3

I have this code:

tmp = (uint)len;
writer.CurPosition = value + 1;
do
{
    value++;
    writer.dest.WriteByte((byte)((tmp & 0x7F) | 0x80));
} while ((tmp >>= 7) != 0);

But I don't understand how tmp >>= 7 works?

5

>> is called right bitwise-shift operator. And since there is and additional = after >> (forming a compound assignment operator >>=), thus the assigned and the assigner variable (tmp) will be shared.

Or in other words, using the given example,

tmp >>= 7; //actually you use tmp both to assign and to be assigned

is equivalent to

tmp = tmp >> 7; //actually you use tmp both to assign and to be assigned

Now about the bitwise-shift operation, I think it is best to illustrate it by using an example.

Suppose the value of tmp is 0xFF00 (1111 1111 0000 0000 in binary representation), then if we see in the bitwise level, the operation of >>= would look like this

1111 1111 0000 0000 //old tmp
------------------- >> 7
0000 0001 1111 1110 //Shifted by 7 -> this is going to be the new value for tmp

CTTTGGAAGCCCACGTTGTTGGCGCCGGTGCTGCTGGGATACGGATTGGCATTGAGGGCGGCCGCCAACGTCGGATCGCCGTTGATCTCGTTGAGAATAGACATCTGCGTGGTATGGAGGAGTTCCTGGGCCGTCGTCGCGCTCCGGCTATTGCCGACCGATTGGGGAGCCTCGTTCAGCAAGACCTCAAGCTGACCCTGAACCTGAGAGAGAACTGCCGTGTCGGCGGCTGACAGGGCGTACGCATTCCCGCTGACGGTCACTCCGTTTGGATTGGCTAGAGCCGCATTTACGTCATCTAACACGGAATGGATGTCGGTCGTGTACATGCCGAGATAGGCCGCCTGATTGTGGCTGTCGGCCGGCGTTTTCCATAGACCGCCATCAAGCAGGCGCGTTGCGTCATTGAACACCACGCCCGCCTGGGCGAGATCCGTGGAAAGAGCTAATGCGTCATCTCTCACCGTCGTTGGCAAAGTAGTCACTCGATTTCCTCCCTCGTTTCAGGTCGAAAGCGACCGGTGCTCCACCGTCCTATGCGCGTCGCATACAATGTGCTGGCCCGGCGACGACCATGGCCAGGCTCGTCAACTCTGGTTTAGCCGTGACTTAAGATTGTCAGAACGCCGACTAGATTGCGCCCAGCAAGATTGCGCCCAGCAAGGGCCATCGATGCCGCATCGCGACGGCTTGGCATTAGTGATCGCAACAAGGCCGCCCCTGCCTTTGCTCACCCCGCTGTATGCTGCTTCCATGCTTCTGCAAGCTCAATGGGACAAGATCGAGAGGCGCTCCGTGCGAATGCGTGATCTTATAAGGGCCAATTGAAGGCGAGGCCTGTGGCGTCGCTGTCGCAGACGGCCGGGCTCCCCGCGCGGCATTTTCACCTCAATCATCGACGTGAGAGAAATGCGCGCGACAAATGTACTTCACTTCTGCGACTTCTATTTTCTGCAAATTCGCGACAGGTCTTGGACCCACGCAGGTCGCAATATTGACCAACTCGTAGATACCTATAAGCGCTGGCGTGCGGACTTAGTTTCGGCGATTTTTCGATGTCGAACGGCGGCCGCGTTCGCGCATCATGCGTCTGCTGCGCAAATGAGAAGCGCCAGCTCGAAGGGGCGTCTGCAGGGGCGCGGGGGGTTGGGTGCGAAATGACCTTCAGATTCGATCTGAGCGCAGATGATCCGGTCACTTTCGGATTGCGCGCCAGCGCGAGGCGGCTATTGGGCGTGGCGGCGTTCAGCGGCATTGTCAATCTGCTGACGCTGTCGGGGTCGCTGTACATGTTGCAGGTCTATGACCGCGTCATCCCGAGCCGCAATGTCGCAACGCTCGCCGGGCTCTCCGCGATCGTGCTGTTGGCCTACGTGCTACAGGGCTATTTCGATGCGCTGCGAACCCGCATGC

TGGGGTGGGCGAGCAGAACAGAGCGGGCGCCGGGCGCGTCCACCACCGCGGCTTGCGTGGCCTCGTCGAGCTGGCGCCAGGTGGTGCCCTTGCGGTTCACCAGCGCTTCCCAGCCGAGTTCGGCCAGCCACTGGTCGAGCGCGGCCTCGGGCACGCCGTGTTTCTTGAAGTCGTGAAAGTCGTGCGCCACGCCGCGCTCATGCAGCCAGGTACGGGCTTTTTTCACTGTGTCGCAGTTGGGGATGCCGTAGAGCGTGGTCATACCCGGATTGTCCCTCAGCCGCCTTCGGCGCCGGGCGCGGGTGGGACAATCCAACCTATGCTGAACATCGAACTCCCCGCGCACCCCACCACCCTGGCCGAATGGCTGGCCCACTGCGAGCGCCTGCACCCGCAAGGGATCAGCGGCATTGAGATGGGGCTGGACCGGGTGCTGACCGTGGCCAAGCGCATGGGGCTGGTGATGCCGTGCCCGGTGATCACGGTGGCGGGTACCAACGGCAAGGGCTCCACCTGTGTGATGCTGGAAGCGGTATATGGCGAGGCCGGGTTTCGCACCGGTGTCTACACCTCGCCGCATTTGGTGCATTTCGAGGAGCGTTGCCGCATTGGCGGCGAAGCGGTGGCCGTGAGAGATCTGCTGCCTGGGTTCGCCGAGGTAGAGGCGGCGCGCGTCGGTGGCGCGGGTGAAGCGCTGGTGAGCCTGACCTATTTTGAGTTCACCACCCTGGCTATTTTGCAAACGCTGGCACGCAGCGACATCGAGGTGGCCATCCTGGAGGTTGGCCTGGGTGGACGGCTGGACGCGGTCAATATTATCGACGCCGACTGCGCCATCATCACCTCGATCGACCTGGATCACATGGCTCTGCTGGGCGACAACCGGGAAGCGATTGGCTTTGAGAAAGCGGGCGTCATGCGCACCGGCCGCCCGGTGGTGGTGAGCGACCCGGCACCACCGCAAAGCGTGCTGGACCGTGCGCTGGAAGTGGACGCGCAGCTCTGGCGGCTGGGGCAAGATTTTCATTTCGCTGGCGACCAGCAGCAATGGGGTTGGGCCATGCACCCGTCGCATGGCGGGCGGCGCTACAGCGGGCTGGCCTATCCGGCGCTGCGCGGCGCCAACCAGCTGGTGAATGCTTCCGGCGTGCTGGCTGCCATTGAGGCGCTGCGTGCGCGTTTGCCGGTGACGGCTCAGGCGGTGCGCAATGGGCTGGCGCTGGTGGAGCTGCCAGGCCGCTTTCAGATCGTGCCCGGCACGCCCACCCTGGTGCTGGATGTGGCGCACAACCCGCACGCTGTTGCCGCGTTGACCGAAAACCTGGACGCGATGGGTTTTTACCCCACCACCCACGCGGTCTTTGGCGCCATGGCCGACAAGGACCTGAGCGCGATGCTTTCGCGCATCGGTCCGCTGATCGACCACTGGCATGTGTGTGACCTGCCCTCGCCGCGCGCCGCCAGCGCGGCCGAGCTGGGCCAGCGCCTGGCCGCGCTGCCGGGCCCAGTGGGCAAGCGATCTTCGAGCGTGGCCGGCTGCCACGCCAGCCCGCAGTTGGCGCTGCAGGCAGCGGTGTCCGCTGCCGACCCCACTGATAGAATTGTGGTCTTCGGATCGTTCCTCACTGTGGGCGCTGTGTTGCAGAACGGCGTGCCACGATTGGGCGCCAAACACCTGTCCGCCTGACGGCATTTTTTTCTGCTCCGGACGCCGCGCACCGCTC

Thus, the new value for tmp would be 0x01FE (that is 0000 0001 1111 1110)

2

>> is a bit shift operator

tmp >>= 7 is shifting tmp 7 bits to the right and setting it to that value.

The loop will continue until tmp is zero

  • Yes, I know what is bit shift but it's the first time I see it's reassigned. Thank you! – Vlad Jan 6 '16 at 12:05
  • @Vlad think of it as a += only instead of with addition, it's with bit shifting – Nick Zuber Jan 6 '16 at 12:06
1

This is actually a part of C and C++, called a Compound assignment operator.

tmp >>= 7

is equivalent to

tmp = tmp >> 7

with >> as the bitwise right shift.

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